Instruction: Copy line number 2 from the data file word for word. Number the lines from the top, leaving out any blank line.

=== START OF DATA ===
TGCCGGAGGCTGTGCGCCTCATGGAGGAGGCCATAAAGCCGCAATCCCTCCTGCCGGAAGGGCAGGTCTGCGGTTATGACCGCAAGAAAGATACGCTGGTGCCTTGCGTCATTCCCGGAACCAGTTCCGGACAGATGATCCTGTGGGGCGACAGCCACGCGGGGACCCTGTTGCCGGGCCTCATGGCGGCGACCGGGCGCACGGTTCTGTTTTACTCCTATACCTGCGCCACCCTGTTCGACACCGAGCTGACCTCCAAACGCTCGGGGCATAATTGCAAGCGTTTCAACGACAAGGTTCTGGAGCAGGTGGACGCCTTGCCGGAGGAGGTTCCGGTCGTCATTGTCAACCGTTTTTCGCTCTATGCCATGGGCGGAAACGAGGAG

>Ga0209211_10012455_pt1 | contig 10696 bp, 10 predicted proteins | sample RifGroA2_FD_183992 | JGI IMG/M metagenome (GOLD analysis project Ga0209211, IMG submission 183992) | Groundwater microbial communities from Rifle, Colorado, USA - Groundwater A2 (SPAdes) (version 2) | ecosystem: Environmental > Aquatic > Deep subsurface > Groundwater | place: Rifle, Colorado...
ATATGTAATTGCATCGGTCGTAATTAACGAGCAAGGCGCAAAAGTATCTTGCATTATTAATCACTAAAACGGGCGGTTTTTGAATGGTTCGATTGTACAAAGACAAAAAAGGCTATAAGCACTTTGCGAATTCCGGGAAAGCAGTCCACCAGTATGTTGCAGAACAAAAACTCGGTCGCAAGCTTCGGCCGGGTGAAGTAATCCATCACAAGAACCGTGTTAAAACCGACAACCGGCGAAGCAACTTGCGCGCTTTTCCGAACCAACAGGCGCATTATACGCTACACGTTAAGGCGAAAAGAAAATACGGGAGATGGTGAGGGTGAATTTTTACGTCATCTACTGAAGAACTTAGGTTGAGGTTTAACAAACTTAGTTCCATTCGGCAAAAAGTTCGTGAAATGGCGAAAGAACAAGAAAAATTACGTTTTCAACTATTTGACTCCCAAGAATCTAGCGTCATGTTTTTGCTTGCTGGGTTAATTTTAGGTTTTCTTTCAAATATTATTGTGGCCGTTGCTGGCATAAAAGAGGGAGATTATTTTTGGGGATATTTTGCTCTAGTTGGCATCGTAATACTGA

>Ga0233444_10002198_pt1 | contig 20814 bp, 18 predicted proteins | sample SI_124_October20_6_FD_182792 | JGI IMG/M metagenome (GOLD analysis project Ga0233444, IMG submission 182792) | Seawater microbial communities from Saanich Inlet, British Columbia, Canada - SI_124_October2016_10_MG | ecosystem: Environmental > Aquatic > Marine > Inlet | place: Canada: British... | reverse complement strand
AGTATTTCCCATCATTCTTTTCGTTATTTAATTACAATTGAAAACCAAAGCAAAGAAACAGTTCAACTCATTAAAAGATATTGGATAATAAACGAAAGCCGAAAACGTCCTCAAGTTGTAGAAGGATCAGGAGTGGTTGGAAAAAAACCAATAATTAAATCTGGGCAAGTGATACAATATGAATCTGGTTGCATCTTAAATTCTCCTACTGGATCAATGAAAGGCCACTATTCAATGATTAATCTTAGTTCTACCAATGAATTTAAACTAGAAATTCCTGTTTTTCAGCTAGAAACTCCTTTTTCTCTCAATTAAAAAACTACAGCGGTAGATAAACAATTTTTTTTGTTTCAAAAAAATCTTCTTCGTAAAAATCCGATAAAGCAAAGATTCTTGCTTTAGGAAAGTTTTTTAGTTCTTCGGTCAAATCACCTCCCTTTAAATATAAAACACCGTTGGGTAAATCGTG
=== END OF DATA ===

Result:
>Ga0209211_10012455_pt1 | contig 10696 bp, 10 predicted proteins | sample RifGroA2_FD_183992 | JGI IMG/M metagenome (GOLD analysis project Ga0209211, IMG submission 183992) | Groundwater microbial communities from Rifle, Colorado, USA - Groundwater A2 (SPAdes) (version 2) | ecosystem: Environmental > Aquatic > Deep subsurface > Groundwater | place: Rifle, Colorado...